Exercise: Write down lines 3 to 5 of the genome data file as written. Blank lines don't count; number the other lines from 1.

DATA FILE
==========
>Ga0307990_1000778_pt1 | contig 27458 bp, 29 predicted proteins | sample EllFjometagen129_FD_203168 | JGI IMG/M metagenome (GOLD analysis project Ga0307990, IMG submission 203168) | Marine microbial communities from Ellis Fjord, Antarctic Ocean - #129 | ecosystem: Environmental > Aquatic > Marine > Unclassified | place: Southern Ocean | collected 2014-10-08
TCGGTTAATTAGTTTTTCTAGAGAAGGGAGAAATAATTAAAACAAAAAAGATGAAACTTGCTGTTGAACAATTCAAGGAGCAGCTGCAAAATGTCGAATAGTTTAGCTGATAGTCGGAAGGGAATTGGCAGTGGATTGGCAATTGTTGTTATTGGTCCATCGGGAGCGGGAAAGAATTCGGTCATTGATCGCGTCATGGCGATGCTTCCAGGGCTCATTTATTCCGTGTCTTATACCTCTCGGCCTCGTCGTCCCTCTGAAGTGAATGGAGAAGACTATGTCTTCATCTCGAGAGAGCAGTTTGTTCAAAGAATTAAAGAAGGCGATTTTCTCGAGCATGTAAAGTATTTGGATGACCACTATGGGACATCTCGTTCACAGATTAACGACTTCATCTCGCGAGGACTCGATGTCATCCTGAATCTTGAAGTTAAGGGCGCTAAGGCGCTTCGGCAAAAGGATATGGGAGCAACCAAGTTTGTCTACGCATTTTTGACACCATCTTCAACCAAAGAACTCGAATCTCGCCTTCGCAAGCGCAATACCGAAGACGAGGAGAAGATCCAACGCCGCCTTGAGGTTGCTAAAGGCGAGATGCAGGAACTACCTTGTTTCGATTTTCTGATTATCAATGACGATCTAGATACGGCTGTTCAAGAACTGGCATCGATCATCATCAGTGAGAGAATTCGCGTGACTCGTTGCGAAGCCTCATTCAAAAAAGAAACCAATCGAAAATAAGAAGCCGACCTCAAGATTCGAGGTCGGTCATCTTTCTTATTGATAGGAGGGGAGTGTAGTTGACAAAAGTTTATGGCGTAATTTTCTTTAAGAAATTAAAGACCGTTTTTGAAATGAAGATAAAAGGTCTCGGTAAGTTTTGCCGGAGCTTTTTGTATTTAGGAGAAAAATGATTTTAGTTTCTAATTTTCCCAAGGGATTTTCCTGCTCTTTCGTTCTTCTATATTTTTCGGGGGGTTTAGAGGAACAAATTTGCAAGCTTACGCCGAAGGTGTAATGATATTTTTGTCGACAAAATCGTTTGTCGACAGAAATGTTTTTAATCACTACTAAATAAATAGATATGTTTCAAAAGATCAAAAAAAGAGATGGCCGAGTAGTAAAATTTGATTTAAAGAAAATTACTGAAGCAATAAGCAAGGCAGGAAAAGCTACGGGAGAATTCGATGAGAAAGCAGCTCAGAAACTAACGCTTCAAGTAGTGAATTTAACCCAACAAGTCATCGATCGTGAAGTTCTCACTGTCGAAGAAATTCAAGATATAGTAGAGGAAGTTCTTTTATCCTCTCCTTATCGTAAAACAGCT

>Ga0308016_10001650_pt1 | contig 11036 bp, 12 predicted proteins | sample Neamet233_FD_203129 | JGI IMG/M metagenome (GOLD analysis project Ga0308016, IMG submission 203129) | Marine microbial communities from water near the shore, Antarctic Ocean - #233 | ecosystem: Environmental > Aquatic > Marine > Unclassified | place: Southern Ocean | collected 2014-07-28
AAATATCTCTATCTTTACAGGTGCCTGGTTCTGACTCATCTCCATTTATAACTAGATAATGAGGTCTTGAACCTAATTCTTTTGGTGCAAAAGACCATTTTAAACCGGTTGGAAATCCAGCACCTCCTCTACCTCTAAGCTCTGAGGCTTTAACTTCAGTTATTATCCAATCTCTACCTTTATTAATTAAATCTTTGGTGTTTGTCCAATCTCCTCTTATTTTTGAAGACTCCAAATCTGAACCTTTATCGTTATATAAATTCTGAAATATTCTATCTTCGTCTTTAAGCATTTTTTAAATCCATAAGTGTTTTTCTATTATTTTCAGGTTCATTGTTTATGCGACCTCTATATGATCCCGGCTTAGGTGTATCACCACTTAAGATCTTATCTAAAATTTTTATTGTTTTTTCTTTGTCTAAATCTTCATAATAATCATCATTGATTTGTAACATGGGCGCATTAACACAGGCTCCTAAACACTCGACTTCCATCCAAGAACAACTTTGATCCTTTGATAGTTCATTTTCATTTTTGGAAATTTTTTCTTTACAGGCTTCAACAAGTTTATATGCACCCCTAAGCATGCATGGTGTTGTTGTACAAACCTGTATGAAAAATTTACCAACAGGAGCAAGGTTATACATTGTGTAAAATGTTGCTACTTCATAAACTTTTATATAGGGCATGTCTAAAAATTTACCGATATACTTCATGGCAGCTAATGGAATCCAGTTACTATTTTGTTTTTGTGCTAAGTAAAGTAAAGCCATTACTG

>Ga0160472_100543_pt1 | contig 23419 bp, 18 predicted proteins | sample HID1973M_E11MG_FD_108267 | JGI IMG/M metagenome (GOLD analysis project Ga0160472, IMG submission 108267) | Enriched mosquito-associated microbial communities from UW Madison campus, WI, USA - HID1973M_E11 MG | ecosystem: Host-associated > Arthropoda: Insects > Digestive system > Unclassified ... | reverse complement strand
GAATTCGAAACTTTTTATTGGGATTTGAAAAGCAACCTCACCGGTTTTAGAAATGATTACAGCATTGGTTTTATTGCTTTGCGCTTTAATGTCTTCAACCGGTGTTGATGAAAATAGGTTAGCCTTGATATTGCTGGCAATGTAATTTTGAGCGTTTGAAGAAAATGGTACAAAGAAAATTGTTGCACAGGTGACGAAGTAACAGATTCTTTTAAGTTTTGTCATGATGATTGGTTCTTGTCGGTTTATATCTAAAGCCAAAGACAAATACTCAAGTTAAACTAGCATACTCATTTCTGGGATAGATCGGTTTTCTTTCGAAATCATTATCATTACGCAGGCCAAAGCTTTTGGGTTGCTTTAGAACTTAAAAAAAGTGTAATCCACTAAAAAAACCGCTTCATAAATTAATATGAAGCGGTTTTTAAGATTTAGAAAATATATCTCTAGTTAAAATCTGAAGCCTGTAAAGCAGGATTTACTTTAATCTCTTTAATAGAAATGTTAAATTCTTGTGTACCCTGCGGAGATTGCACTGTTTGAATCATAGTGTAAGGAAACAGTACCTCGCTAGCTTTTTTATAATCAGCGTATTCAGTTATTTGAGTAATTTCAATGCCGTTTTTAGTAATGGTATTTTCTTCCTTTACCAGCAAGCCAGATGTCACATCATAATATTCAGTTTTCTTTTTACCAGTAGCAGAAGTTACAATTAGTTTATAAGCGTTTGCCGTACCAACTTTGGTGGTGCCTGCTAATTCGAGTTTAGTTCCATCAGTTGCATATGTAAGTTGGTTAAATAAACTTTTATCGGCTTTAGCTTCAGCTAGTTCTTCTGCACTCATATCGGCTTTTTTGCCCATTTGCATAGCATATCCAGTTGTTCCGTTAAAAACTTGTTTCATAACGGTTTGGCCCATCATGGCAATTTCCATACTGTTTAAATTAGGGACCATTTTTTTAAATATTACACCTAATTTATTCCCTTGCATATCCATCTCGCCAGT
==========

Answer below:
>Ga0308016_10001650_pt1 | contig 11036 bp, 12 predicted proteins | sample Neamet233_FD_203129 | JGI IMG/M metagenome (GOLD analysis project Ga0308016, IMG submission 203129) | Marine microbial communities from water near the shore, Antarctic Ocean - #233 | ecosystem: Environmental > Aquatic > Marine > Unclassified | place: Southern Ocean | collected 2014-07-28
AAATATCTCTATCTTTACAGGTGCCTGGTTCTGACTCATCTCCATTTATAACTAGATAATGAGGTCTTGAACCTAATTCTTTTGGTGCAAAAGACCATTTTAAACCGGTTGGAAATCCAGCACCTCCTCTACCTCTAAGCTCTGAGGCTTTAACTTCAGTTATTATCCAATCTCTACCTTTATTAATTAAATCTTTGGTGTTTGTCCAATCTCCTCTTATTTTTGAAGACTCCAAATCTGAACCTTTATCGTTATATAAATTCTGAAATATTCTATCTTCGTCTTTAAGCATTTTTTAAATCCATAAGTGTTTTTCTATTATTTTCAGGTTCATTGTTTATGCGACCTCTATATGATCCCGGCTTAGGTGTATCACCACTTAAGATCTTATCTAAAATTTTTATTGTTTTTTCTTTGTCTAAATCTTCATAATAATCATCATTGATTTGTAACATGGGCGCATTAACACAGGCTCCTAAACACTCGACTTCCATCCAAGAACAACTTTGATCCTTTGATAGTTCATTTTCATTTTTGGAAATTTTTTCTTTACAGGCTTCAACAAGTTTATATGCACCCCTAAGCATGCATGGTGTTGTTGTACAAACCTGTATGAAAAATTTACCAACAGGAGCAAGGTTATACATTGTGTAAAATGTTGCTACTTCATAAACTTTTATATAGGGCATGTCTAAAAATTTACCGATATACTTCATGGCAGCTAATGGAATCCAGTTACTATTTTGTTTTTGTGCTAAGTAAAGTAAAGCCATTACTG

>Ga0160472_100543_pt1 | contig 23419 bp, 18 predicted proteins | sample HID1973M_E11MG_FD_108267 | JGI IMG/M metagenome (GOLD analysis project Ga0160472, IMG submission 108267) | Enriched mosquito-associated microbial communities from UW Madison campus, WI, USA - HID1973M_E11 MG | ecosystem: Host-associated > Arthropoda: Insects > Digestive system > Unclassified ... | reverse complement strand